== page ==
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Tagged Shark

NMFS Cooperative Shark Tagging Program

The National Marine Fisheries Service (NMFS) Cooperative Shark Tagging Program (CSTP) is a collaborative effort between recreational anglers, the commercial fishing industry, and NMFS to study the life history of Atlantic Sharks. The CSTP was initiated in 1962 with an initial group of less than 100 volunteers. The program has expanded in subsequent years to include thousands of volunteers distributed along the Atlantic and Gulf coast of North America and Europe. The tagging methods used in the CSTP have been essentially unchanged during the past 52 years. The two principal tags that are in use are a fin tag (Jumbo Rototag) and a dart tag ("M" tag).

Click to enlarge Rototag showing tag number and address

The rototag is a two piece, plastic cattle ear tag which is inserted through the first dorsal fin. These tags were primarily used by NMFS biologists on small sharks during the first few years of the CSTP. As the program expanded to include thousands of volunteer fishermen, the dart tag was developed to be easily and safely applied to sharks in the water.

Click to enlarge 'M' tag displaying tagging needle (top) and legend (bottom)
"M" tag

The "M" tag is composed of a stainless steel dart head, monofilament line, and a plexiglas capsule containing a vinyl plastic legend with return instructions printed in English, Spanish, French, Japanese and Norwegian. These dart tags, in use since 1965, are implanted in the back musculature near the base of the first dorsal fin.

Numbered tags are sent to volunteer participants on self-addressed return post cards for recording tagging information (date, location, gear, size and sex of shark), along with a tagging needle, tagging instructions, current management information, and shark ID placards. Tagging studies have been mostly single release events in which recoveries are made opportunistically by recreational and commercial fishermen. When a previously tagged shark is re-caught, information similar to that obtained at tagging is requested from the recapturer. Initially, a five dollar reward was sent as an incentive for returning tags; since 1988, a hat with an embroidered logo has been used.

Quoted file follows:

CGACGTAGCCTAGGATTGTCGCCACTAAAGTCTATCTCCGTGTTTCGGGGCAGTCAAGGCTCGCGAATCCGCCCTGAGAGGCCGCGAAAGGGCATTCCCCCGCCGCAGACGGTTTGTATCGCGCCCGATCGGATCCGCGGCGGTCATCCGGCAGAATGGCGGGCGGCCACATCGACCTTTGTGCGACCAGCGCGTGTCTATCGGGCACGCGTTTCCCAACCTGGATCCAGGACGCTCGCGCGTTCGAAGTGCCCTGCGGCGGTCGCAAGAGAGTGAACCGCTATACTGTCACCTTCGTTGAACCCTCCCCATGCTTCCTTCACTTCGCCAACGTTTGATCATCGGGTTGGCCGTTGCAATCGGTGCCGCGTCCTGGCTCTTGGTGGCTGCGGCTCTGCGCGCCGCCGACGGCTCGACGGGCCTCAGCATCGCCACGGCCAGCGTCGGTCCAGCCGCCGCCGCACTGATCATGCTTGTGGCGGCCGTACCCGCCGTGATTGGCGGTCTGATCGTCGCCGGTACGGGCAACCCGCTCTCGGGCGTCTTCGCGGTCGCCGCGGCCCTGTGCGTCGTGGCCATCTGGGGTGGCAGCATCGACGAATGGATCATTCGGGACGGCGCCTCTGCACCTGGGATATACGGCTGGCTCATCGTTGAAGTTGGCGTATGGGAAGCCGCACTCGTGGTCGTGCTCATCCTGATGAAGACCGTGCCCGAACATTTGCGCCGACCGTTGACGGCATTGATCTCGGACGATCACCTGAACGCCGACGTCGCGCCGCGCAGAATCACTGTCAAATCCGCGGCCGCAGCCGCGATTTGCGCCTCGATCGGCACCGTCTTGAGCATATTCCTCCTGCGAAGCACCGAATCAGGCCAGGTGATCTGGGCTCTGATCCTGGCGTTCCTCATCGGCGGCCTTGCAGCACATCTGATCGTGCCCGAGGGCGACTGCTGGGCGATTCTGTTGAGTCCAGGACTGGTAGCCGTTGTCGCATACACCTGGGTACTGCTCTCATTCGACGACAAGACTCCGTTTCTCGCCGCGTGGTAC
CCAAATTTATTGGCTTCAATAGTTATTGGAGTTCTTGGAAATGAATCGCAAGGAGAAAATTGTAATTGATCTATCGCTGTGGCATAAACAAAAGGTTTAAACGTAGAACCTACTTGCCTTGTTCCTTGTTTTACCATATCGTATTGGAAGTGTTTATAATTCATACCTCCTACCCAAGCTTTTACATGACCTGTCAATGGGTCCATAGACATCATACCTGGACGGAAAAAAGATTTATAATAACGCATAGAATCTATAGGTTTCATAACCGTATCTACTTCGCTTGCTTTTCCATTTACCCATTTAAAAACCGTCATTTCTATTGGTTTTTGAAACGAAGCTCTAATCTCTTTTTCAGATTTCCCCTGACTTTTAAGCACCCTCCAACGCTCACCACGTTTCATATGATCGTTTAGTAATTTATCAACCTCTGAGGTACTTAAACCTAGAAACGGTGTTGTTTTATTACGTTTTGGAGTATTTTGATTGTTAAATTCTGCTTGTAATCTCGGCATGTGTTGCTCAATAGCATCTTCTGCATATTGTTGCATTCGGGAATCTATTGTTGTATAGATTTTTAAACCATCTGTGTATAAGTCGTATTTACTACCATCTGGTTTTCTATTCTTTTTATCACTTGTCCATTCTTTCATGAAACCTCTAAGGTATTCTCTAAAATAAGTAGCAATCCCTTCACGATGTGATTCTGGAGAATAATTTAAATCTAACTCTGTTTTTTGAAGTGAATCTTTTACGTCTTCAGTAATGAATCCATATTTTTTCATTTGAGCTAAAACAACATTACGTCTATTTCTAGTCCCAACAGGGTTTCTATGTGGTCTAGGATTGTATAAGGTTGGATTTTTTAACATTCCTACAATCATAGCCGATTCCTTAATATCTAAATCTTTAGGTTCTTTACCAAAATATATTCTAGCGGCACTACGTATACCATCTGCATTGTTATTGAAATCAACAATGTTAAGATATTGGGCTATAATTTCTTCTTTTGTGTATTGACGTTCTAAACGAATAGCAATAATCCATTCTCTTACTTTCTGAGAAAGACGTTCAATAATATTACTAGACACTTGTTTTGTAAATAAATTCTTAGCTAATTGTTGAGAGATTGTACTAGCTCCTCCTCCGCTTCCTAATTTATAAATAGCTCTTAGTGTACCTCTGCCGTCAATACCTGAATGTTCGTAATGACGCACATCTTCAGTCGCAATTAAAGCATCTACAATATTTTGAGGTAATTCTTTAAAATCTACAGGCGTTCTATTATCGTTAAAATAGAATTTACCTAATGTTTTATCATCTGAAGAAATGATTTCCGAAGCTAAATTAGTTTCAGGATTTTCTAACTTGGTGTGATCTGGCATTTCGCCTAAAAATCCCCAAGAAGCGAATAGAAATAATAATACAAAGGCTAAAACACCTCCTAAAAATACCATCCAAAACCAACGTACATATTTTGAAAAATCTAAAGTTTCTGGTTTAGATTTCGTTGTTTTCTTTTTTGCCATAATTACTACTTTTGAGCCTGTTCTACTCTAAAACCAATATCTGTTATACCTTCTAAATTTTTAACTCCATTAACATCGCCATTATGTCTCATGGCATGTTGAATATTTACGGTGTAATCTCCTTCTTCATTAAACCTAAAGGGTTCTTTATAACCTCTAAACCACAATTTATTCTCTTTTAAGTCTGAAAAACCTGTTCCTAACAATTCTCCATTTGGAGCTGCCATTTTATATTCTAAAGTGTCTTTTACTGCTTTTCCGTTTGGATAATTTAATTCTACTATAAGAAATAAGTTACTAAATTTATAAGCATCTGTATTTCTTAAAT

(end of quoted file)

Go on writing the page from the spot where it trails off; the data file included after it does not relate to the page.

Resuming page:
Shark Swimming

Anglers using rod and reel accomplish the majority of the tagging for all species combined. Biologists, NMFS fisheries observers, and commercial fishermen using primarily longlines, handlines, and nets (gill, trawl) account for the remainder. Conversely, commercial fishermen using longlines and net gear, and rod and reel anglers are responsible for the majority of the recaptures.

Between 1962-2016, over 290,000 fish of 52 species have been tagged and more than 17,000 fish of 33 species have been recaptured. The rate of recapture ranges from 1.2% for the blacknose shark to 13.5% for the shortfin mako. Distances traveled for the 33 species ranged from negligible movement to 3,997 nautical miles (nmi) (blue shark). The longest time at liberty for any shark in the CSTP is 27.8 years (sandbar shark).

Data from tagging programs, such as the NMFS CSTP, provide valuable information on migration and the extent of fish movements. The need for international cooperation in such work is underscored by the fact that many shark species have wide ranging distributions, frequently traverse national boundaries, and are exploited by multinational fisheries. The CSTP is also an important means to increase our biological understanding of sharks and to obtain information for rational resource management. The tagging of sharks (and other aquatic animals) provides information on stock identity, movements and migration (including rates and routes), abundance, age and growth (including verification and validation of age-determination methods), mortality, and behavior.

For more information on the NMFS Cooperative Shark Tagging Program, please contact:

Apex Predators Program
NOAA Fisheries/NEFSC
28 Tarzwell Drive
Narragansett, RI 02882-1199 USA

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